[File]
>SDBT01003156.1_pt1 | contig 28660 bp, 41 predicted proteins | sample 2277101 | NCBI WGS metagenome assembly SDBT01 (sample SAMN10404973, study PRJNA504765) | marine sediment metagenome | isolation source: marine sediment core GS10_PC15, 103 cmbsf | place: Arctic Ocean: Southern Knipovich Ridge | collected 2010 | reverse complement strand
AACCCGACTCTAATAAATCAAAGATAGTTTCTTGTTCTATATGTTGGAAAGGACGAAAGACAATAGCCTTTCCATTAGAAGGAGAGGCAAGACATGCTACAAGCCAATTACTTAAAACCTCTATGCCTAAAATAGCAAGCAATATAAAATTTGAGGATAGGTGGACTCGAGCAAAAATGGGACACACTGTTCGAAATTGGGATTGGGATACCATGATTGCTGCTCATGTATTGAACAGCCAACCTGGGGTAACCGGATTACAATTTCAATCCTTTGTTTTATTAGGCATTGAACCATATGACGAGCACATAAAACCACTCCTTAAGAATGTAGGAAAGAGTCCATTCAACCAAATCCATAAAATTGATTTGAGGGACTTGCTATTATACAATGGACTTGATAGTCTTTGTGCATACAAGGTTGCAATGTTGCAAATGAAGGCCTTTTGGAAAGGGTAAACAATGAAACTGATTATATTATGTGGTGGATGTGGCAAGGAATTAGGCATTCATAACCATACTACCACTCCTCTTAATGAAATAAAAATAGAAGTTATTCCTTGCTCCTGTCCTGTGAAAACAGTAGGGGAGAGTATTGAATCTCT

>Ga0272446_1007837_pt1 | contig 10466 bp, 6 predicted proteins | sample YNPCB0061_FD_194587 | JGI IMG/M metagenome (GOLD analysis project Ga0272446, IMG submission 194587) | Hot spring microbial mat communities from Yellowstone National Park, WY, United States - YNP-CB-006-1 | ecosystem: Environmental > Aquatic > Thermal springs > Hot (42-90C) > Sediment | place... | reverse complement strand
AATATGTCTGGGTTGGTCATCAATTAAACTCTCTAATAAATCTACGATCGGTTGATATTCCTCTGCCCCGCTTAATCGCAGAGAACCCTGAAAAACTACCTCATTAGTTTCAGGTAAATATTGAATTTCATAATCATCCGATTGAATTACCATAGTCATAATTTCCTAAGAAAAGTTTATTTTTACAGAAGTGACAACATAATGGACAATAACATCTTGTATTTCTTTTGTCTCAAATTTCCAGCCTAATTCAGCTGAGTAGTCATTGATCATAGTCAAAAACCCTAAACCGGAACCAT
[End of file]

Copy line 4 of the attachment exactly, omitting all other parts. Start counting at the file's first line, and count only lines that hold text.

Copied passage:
AATATGTCTGGGTTGGTCATCAATTAAACTCTCTAATAAATCTACGATCGGTTGATATTCCTCTGCCCCGCTTAATCGCAGAGAACCCTGAAAAACTACCTCATTAGTTTCAGGTAAATATTGAATTTCATAATCATCCGATTGAATTACCATAGTCATAATTTCCTAAGAAAAGTTTATTTTTACAGAAGTGACAACATAATGGACAATAACATCTTGTATTTCTTTTGTCTCAAATTTCCAGCCTAATTCAGCTGAGTAGTCATTGATCATAGTCAAAAACCCTAAACCGGAACCAT